It reminds me of German swordfighting, where each attack you throw will transfer you from one guarded stance to another. From a distance, it's mystifying. Up close, you can't perceive it as well, so it loses that effect, but it still covers you pretty well.
Here's a vid where LB is using the trickiness to counter strikes with shots.
The bit where they are both warming up for the final fight on the pads. I only noticed because I heard me yelling. "Hand trapping fucking awsome" when they did it.
Gunting is filipino? limb destruction.
And just for some fun. Chi sao to get a rear naked.
Muai takedown defence?
Caged muay thai.
Saw a guy dominate with the hip bump takedown.
(this is probably not the fight I saw just an example of caged muay thai)
LOL did you yell that in theaters or were you watching this at home?
Caged Muay Thai is pretty cool. I like the idea of striking rulesets using smaller gloves, as it's more realistic. Although, probably also more dangerous.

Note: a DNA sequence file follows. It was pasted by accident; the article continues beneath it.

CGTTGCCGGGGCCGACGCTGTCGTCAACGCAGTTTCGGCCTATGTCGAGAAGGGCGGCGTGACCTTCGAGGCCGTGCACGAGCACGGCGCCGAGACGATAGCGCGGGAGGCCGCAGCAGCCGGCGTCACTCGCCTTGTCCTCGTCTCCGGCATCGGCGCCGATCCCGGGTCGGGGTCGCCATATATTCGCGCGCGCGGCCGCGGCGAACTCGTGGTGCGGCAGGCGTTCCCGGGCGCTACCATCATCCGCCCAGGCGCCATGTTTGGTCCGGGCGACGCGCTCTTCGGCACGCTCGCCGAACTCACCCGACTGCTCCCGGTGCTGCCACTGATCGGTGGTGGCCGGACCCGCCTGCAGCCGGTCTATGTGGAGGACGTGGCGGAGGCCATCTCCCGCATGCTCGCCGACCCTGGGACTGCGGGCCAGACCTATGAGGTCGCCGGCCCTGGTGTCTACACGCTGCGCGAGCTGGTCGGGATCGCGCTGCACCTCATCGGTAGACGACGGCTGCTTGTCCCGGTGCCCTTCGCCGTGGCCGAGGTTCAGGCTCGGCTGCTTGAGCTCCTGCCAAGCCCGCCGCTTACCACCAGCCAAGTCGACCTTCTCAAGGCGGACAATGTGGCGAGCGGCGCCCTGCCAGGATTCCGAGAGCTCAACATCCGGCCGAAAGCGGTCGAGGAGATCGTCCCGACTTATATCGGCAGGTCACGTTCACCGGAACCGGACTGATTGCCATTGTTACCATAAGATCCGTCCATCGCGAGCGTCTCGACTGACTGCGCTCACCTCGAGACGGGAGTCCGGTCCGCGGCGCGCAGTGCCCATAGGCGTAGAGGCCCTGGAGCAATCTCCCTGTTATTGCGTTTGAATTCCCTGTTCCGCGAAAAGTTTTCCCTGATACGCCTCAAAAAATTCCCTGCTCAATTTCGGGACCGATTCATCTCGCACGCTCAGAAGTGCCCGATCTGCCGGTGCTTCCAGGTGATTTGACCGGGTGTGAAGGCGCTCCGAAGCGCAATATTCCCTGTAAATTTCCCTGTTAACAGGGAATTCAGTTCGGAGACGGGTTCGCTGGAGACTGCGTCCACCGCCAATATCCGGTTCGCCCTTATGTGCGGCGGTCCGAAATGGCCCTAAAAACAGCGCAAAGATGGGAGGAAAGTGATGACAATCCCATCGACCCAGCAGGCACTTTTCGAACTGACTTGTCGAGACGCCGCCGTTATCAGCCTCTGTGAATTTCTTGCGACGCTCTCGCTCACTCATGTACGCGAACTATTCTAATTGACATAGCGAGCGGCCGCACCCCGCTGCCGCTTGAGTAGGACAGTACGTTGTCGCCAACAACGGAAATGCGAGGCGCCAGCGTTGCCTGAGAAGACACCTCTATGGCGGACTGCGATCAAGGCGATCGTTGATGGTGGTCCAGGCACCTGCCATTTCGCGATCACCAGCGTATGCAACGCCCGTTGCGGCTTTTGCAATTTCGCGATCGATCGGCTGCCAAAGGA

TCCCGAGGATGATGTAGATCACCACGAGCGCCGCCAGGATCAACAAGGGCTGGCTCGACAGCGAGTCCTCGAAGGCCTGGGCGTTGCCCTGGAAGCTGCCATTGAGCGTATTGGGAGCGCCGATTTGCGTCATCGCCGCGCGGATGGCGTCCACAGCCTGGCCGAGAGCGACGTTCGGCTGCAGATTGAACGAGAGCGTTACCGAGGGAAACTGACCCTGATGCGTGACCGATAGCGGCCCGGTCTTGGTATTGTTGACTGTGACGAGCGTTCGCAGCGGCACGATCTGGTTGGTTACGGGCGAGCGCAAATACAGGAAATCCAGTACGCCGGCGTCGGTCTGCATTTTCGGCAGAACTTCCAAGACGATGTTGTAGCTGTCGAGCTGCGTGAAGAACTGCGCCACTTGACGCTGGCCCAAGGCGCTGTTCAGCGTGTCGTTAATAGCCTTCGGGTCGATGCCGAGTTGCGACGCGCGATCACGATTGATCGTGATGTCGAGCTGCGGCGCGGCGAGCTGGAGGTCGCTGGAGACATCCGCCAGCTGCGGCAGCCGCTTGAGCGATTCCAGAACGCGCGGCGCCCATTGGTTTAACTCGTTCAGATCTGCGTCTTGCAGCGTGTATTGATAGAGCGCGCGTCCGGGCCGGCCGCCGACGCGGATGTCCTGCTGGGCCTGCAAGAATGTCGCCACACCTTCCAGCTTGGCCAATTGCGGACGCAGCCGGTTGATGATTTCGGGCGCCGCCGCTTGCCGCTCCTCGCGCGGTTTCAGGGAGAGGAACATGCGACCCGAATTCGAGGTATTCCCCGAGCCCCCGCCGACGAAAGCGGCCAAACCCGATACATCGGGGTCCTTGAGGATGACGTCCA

As for takedowns, MT definitely has some slick trips and finesse-y takedowns as part of the style. Practitioners get pretty used to dealing with that, but the vast majority that I've encountered (outside of those who also do MMA) can't handle when someone does the comparatively brutish "grab the legs and push forward" type dealy.
Got a mate of mine who is a big lanky prick who is playing whith what I will call drunken movement at the moment. And it is a tool that is working for him at the moment.
Originally Posted by strikistanian